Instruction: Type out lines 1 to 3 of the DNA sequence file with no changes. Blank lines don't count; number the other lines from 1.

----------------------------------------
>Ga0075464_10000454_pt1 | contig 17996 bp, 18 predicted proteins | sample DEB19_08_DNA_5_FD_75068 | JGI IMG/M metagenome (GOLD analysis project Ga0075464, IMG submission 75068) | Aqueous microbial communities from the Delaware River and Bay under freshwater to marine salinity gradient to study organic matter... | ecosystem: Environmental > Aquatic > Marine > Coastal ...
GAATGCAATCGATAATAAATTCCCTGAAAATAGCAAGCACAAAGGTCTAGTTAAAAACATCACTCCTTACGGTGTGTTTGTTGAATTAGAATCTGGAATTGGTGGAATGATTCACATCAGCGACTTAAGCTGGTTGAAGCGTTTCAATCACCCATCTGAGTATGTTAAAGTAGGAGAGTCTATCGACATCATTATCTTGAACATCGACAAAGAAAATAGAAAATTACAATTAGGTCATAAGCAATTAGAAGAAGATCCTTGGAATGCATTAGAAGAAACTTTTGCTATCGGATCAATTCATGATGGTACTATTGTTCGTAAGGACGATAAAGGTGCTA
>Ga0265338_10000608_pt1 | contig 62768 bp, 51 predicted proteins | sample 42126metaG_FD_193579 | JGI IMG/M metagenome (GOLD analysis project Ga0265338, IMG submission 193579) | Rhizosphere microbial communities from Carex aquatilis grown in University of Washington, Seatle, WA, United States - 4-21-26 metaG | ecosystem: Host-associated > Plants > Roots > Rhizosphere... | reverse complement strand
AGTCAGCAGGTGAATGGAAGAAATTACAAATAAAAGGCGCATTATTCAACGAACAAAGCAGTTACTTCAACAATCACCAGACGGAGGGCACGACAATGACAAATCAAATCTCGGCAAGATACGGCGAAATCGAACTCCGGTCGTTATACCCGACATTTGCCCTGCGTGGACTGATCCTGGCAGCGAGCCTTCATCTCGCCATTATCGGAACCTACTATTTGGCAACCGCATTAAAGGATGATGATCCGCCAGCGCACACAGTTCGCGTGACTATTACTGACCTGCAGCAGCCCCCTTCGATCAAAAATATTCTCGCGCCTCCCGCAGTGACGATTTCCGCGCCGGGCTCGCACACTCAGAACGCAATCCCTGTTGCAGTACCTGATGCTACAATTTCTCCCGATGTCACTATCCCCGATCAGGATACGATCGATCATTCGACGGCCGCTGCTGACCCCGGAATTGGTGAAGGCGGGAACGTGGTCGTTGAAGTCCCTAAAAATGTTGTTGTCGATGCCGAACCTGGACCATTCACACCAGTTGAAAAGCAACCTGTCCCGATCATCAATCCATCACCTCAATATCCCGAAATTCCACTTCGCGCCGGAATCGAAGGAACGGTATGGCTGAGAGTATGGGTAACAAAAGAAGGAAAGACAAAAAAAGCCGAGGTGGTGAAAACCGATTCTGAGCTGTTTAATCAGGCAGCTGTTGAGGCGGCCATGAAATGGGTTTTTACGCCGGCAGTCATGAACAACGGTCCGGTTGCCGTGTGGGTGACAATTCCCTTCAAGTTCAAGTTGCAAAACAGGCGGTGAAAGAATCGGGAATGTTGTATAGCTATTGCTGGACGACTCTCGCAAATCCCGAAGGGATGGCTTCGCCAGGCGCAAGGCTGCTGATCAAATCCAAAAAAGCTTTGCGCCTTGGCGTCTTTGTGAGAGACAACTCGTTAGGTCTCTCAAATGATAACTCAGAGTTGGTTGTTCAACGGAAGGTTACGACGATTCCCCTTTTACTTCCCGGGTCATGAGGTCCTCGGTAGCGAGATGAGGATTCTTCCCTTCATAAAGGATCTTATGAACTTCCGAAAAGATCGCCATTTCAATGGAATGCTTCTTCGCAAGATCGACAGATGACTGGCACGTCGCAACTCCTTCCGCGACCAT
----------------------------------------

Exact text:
>Ga0075464_10000454_pt1 | contig 17996 bp, 18 predicted proteins | sample DEB19_08_DNA_5_FD_75068 | JGI IMG/M metagenome (GOLD analysis project Ga0075464, IMG submission 75068) | Aqueous microbial communities from the Delaware River and Bay under freshwater to marine salinity gradient to study organic matter... | ecosystem: Environmental > Aquatic > Marine > Coastal ...
GAATGCAATCGATAATAAATTCCCTGAAAATAGCAAGCACAAAGGTCTAGTTAAAAACATCACTCCTTACGGTGTGTTTGTTGAATTAGAATCTGGAATTGGTGGAATGATTCACATCAGCGACTTAAGCTGGTTGAAGCGTTTCAATCACCCATCTGAGTATGTTAAAGTAGGAGAGTCTATCGACATCATTATCTTGAACATCGACAAAGAAAATAGAAAATTACAATTAGGTCATAAGCAATTAGAAGAAGATCCTTGGAATGCATTAGAAGAAACTTTTGCTATCGGATCAATTCATGATGGTACTATTGTTCGTAAGGACGATAAAGGTGCTA
>Ga0265338_10000608_pt1 | contig 62768 bp, 51 predicted proteins | sample 42126metaG_FD_193579 | JGI IMG/M metagenome (GOLD analysis project Ga0265338, IMG submission 193579) | Rhizosphere microbial communities from Carex aquatilis grown in University of Washington, Seatle, WA, United States - 4-21-26 metaG | ecosystem: Host-associated > Plants > Roots > Rhizosphere... | reverse complement strand